SET PHPFramework=%CD%

REM Append our PHP version to the PATH variable.
SET PATH=%PATH%;%PHPFramework%

REM When using PEAR from outside of its home directory, we need to specify PHP_PEAR_PHP_BIN as an absolute path to php.exe.
REM Use the same PHP installation that is specified in the PATH variable.
SET PHP_PEAR_PHP_BIN=%PHPFramework%\php.exe

REM Output the versions that will be used by this script.
REM After each "CALL" command we need to reset ECHO. The other batch files may reenable it.
CALL php -v
CALL pear version

ECHO Some PEAR package installers will verify that the prerequisite components are enabled in the PHP INI file. Because the PHP INI files on this server are per-site, not per-PHP version, these checks will fail. Verify that the prerequisites are enabled in the PHP INI of the site that will use the component, and then force the installation with "pear install -f ..."

REM Launch a shell so the user can issue commands.
CMD /T:17 /Q

Launch this batch script and run php go-pear.phar. When prompted to install PEAR system-wide or locally, enter local and confirm. All of the installation paths should auto-detect correctly, so press Enter to continue. When the installation completes, you can use the pear command to install the libraries you need. In your application's PHP INI, update the include_path to add the absolute path to the PEAR directory, ex. C:\Program Files (x86)\PHP\PHP_5_4_8_NTS_x86\PEAR.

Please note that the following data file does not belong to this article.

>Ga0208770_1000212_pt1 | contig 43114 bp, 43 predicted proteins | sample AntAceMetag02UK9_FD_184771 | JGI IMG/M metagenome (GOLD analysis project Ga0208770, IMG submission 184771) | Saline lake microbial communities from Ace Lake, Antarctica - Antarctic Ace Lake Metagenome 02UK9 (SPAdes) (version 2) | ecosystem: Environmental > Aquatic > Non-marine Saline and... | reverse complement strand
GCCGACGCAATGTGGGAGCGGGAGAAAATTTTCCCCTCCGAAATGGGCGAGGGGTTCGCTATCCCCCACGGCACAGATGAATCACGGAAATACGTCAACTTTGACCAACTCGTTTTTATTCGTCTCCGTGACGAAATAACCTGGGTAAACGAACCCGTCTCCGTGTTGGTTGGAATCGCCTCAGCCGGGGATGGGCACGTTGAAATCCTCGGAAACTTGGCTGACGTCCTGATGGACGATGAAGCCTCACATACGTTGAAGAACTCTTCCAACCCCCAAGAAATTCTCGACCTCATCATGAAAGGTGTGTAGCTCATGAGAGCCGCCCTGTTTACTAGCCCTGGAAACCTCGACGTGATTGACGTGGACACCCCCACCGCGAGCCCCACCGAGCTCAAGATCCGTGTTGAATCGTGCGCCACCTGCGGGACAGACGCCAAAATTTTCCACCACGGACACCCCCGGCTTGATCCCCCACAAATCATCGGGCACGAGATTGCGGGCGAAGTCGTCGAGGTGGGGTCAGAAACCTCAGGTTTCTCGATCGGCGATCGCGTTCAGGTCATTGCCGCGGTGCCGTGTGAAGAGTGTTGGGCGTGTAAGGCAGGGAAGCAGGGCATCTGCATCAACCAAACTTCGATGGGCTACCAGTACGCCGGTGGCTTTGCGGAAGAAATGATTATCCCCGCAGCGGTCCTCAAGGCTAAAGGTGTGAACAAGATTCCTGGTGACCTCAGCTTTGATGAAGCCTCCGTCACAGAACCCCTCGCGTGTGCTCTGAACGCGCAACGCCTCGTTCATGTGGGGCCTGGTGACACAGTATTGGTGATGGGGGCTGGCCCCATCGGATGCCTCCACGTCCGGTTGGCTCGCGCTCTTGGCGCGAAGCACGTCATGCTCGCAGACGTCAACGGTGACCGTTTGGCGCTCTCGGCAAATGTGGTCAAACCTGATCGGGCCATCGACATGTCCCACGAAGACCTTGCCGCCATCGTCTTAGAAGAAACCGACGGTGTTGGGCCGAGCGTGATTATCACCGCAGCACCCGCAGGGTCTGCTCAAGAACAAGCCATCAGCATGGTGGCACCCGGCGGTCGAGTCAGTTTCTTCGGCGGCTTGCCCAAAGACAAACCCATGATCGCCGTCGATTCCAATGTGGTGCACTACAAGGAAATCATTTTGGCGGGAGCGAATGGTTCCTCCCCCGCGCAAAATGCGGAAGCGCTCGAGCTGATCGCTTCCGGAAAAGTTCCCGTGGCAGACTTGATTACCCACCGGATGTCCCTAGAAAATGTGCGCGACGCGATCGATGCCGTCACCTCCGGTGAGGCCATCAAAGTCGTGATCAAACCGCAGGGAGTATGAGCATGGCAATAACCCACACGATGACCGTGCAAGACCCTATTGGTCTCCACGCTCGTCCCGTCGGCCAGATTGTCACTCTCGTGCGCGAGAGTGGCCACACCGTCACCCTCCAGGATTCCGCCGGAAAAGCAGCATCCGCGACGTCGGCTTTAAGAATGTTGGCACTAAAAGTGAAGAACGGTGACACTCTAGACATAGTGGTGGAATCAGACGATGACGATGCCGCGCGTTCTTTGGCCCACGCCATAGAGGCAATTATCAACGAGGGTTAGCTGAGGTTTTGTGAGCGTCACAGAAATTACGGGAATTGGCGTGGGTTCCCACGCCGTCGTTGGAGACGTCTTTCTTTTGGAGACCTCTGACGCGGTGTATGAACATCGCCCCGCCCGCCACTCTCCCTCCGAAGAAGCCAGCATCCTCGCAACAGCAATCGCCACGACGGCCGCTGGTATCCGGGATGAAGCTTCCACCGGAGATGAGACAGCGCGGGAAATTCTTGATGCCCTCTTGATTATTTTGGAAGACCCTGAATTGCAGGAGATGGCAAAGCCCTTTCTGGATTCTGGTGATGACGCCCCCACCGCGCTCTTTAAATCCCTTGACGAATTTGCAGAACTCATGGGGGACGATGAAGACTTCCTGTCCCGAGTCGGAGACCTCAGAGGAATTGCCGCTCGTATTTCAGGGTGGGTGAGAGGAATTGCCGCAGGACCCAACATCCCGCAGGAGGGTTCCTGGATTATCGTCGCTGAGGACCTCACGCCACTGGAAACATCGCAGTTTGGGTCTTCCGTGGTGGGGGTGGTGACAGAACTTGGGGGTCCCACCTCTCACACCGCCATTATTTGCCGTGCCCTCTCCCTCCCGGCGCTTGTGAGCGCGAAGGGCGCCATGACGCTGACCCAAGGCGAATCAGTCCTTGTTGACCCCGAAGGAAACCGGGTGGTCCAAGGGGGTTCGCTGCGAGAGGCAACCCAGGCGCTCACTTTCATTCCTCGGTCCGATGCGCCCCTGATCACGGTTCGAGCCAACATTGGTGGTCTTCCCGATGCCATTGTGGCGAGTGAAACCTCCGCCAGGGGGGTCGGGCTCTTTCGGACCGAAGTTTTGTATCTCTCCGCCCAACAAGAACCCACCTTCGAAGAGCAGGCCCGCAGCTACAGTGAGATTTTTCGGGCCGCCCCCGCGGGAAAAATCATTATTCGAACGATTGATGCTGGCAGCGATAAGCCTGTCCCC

Lastly, let's configure the file permissions for your application. Your application may have special requirements, but these settings should get you started.

For some reason, PHP and Microsoft prescribe fastcgi.impersonate. I've asked around (1|2) for the rationale but can't get any answers. This seems to be a recommendation for IIS6, but thanks to improved security in IIS7 I advise disabling impersonation.

Here are the settings that I recommend:

  1. Create a dedicated IIS application pool for your site. In the Advanced Settings, choose an Identity of Built-in account: ApplicationPoolIdentity. This option, introduced in IIS7, will create a new user account named IIS APPPOOL\[Application pool name].